I’m going to share 2 recipes with you today, both from our Easter Feast. First, our Intermezzo course, a very simple Italian Granita. I like to serve Granita when doing a big, fancy dinner. It acts as a palate cleanser and gives folks a chance to rest a bit between courses.
MELONE e MENTA GRANITA
HONEYDEW MELON and MINT GRANITA
1 Honeydew melon, seeded, peeled and coarsely chopped
1/4 cup water
1/4 cup sugar
1/4 cup white wine
Zest of 1 lime
12 large mint leaves
Heat water in a small saucepan over medium high heat. Stir sugar into the hot water until sugar dissolves. Remove from heat and set aside. In a large blender puree the melon, zest, wine and syrup (sugar water). At this point I put the puree in the fridge overnight and froze next day. When ready to freeze, pour puree into a large baking pan (I used a 9″ square metal pan which is the perfect size.) and place in the freezer. Stir the mixture with a fork about every 20 minutes until you have a nice grainy texture with fairly small crystals; about 3 hours.
My favorite course at Easter dinner this year was the Il Primo.
QUATTRO RAVIOLI di FORMAGGIO
FOUR CHEESE RAVIOLI
I served these raviolis in brown butter and garnished with fried sage leaves. The pasta recipe is from the cooking class my husband and I took when we were in Tuscany last summer. The only difference is, in the class we hand-rolled the pasta, and cut into fettucine. This rustic pasta is called STRANGLE THE PRIEST. There are lots of interpretations for the name of this pasta, but my favorite is this one: On Sunday’s women in villages across Tuscany would make a weeks worth of pasta for the parish priests. Sometimes their own husbands would feel neglected as the women toiled over mounds of pasta for the priests. The men would become enraged and were ready to STRANGLE THE PRIEST!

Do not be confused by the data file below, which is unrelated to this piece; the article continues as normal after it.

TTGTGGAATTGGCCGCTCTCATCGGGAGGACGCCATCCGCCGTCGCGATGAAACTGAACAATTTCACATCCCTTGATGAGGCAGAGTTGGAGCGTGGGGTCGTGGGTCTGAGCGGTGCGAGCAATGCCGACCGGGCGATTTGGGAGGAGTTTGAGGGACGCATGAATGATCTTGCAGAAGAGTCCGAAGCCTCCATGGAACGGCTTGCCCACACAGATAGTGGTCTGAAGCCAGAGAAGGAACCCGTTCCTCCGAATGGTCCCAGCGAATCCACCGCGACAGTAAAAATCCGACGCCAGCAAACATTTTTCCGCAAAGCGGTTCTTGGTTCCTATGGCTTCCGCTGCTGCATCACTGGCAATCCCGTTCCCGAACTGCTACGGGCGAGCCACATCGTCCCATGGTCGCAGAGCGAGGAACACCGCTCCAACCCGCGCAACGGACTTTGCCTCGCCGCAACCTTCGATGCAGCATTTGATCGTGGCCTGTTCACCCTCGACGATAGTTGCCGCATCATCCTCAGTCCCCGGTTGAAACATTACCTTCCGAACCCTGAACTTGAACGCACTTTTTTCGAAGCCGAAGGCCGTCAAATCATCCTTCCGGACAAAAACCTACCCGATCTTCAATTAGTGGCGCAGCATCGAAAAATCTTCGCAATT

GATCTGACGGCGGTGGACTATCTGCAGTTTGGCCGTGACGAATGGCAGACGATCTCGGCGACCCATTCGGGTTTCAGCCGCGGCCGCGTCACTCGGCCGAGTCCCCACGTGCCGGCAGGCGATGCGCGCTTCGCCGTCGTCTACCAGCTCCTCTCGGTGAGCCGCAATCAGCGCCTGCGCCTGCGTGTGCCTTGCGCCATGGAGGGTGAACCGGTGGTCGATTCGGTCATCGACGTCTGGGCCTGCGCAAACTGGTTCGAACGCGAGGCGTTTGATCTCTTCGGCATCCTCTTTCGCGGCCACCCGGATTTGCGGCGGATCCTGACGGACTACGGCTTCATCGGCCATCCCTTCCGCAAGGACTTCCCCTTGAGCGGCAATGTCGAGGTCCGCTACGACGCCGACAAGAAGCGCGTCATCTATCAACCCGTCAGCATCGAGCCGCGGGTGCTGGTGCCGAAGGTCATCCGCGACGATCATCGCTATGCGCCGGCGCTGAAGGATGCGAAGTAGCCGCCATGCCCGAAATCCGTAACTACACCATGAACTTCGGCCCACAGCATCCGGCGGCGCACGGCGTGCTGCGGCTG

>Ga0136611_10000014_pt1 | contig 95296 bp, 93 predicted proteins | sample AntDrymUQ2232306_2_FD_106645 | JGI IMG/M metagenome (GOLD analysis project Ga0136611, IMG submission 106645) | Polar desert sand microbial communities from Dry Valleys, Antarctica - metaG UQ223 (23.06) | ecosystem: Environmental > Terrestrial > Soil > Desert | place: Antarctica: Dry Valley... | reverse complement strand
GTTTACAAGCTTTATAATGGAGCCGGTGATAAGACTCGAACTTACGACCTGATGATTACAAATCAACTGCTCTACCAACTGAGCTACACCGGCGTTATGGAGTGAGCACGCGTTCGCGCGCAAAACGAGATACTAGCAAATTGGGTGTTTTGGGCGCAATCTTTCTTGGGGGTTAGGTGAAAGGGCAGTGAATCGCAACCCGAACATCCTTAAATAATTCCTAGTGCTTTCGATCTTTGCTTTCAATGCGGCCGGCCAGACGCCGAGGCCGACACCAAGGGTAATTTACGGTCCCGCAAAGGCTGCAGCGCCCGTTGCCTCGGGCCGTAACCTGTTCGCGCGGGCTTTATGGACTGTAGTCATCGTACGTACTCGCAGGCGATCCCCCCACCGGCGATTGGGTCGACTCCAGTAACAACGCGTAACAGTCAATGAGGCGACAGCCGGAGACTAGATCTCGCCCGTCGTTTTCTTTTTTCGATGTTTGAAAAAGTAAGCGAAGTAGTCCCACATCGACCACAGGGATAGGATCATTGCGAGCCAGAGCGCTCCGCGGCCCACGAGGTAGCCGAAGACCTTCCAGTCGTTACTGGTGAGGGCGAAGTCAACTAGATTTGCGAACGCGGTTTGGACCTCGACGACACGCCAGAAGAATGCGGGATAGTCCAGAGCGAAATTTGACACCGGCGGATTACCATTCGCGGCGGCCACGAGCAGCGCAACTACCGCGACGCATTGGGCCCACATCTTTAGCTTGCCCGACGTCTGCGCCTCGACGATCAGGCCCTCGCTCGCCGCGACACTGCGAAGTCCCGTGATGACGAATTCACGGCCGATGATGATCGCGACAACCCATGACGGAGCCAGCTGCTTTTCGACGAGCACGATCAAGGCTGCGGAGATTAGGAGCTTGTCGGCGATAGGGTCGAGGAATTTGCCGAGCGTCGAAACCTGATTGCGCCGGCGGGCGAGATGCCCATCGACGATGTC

|Making pasta is fun!
|My husband, Jerry, very happy with his result!
2 cups flour
Pinch of salt
Water (to moisten)
|Chef Marta starts incorporating the egg to make the pasta.
|Marta’s is perfect, but she has made this a few times!
Mound flour on a board or directly on your counter. Make a large well and drop the 2 eggs into it. Stir the eggs with a fork and as you stir gradually start incorporating the flour into the egg. Add water as needed to keep dough soft and together. Knead until smooth and elastic; about 5 minutes. The dough should feel very smooth and silky. Let dough sit for 10 minutes. Cut the dough into 2 portions and press on the dough to thin it down enough to fit into your pasta machine. Start rolling it out on the widest setting and keep folding and rolling until you are down to the #8 setting. Continue folding each time you run the pasta through. When finished you will almost be able to see through the pasta. Cut into ravioli shape. Add about 1 Tbsp. of the cheese filling. Top with a second ravioli. Moisten your fingers and crimp the edges together thoroughly so the raviolis don’t lose their filling while cooking. I also pressed a fork around the edges of the raviolis to ensure the filling stayed inside. Cover a large cookie sheet with waxed or parchment paper. Top with a fairly thick coating of flour. Rest the raviolis on top of the flour uncovered for about 2 hours.
Add raviolis to gently boiling water that has about 1 tsp. of salt and a splash of olive oil. Cook until just al dente; about 3-4 minutes. Remove carefully with a slotted spoon.
To make brown butter:
Heat a stick of butter in a frying pan over medium high heat until the butter becomes brown and bubbly.
To fry sage leaves:
Heat a couple tablespoons of olive oil in a small pan until hot, but not smoking. Drop in sage leaves and fry, turning once. Drain on a paper towel.
FOUR CHEESE FILLING:
3/4 cup Ricotta Cheese
2/3 cup Parmesan
2/3 cup Asiago
2/3 cup Pecorino Romano
1 large egg, lightly beaten
Salt/Pepper to taste
Stir all ingredients together. As with most recipes there are endless variations to the filling (add garlic, herbs, different cheeses, etc.), but I wanted to keep fairly simple since it was only the first course of a big meal!
If you don’t have a pasta machine try making this pasta as we did in Italy, simply by rolling it out with a rolling pin. It will be a little inconsistent and not as thin as using a machine, but that is the charm!
NEXT TIME WE WILL GO RIGHT TO
IL SECONDO COURSE…THE PORK!
THANK YOU FOR TUNING IN
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